How long does it take to ride up Kennedy Road to Lake Simcoe? Almost two months, apparently. As I mentioned before, it took three attempts (and two bikes) starting at the end of June for me to complete this trip. Kennedy Road is an interesting contrast to Warden, just two kilometres to the west and my more usual route north: Kennedy seems much more wild, with fewer farms and estate houses, and more forest and overgrown meadows. Kennedy also has less industry than Warden, fewer golf courses, and less traffic. The downside is that it’s also somewhat poorly maintained, with many kilometres of the road through East Gwillimbury cratered with potholes and only haphazardly patched in a way that makes it rather bike unfriendly. Still, it’s a very peaceful ride. The landscape feels less constricted than on Warden, with several sweeping vistas that you don’t see from the other northbound routes.
One of the things that I like most about riding out of the city is watching streets take on completely different characters. Two of my formative years were spent not too far from the foot of Kennedy Road in Scarborough, where it’s a sleepy residential street. Most people are familiar with the big box hell of Kennedy Road from Lawrence to Sheppard. That’s followed by the suburban thoroughfare of northern Scarborough and Markham, which gives way to a quiet concession road and a lazy country road before finally ending up at a beach in a little cottage area. It may all be one street, but it has at least eight distinct phases from beginning to end.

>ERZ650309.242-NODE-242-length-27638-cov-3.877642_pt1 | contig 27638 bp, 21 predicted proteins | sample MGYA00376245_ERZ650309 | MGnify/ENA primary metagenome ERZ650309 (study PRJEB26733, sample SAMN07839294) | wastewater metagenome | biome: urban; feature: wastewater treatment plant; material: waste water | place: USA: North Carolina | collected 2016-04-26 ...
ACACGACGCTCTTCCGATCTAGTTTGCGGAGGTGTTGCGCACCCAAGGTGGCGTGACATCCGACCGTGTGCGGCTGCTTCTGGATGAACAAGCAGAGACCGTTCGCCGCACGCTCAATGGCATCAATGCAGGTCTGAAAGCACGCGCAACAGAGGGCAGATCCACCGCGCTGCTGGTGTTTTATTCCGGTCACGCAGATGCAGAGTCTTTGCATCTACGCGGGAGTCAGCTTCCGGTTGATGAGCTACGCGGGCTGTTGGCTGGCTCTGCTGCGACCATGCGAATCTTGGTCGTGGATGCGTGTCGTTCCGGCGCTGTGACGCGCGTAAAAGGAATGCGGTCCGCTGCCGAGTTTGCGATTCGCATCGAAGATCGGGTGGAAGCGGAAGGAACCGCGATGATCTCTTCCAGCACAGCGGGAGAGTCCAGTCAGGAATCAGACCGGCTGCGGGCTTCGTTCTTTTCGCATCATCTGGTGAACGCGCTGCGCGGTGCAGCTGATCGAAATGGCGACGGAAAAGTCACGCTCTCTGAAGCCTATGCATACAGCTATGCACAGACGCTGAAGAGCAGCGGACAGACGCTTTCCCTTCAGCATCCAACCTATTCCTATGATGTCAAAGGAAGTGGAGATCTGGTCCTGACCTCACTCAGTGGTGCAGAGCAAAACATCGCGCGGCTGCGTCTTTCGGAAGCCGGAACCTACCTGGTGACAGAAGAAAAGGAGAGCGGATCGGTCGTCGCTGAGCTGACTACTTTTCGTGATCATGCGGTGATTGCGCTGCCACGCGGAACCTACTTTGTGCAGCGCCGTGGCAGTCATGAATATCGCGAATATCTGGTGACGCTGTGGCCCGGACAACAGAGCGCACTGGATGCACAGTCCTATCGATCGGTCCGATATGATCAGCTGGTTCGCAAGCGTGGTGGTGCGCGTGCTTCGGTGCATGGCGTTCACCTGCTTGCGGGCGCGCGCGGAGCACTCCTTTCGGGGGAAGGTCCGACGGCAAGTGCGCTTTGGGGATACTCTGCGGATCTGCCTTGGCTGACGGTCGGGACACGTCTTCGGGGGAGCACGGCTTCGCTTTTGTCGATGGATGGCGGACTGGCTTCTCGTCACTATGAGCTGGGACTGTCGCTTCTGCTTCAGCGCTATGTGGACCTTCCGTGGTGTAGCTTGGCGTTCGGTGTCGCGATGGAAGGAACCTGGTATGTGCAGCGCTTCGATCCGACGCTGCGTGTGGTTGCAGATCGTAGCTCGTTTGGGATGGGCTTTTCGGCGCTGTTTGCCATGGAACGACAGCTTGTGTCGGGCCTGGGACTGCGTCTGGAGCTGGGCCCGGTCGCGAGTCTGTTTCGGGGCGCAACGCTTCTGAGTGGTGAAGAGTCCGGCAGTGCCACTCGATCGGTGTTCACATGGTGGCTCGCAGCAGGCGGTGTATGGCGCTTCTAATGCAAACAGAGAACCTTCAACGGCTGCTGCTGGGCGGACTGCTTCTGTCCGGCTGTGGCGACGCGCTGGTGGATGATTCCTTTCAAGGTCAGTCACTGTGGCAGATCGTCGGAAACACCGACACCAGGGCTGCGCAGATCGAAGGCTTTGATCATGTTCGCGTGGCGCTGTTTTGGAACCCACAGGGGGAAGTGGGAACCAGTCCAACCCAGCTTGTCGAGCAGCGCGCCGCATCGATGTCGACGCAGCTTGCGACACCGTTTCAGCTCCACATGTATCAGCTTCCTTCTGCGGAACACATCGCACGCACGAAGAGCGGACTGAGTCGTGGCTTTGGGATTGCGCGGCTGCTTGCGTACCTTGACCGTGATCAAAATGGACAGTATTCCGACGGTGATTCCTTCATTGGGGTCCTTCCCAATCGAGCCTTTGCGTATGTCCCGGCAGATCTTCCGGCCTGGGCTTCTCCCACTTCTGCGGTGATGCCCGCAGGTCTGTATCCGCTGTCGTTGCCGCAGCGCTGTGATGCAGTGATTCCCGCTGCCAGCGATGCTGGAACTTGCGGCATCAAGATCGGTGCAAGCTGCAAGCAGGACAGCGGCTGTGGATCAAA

Before these rides, the only part of Kennedy north of Sheppard that I’d ever ridden on was the 400 or so metres between Ravencrest Road and Mount Pleasant Trail, where it forms part of a nice big diagonal shortcut from Woodbine to McCowan on the way to Sutton.
Read on for the full gallery treatment of my ride up Kennedy Road.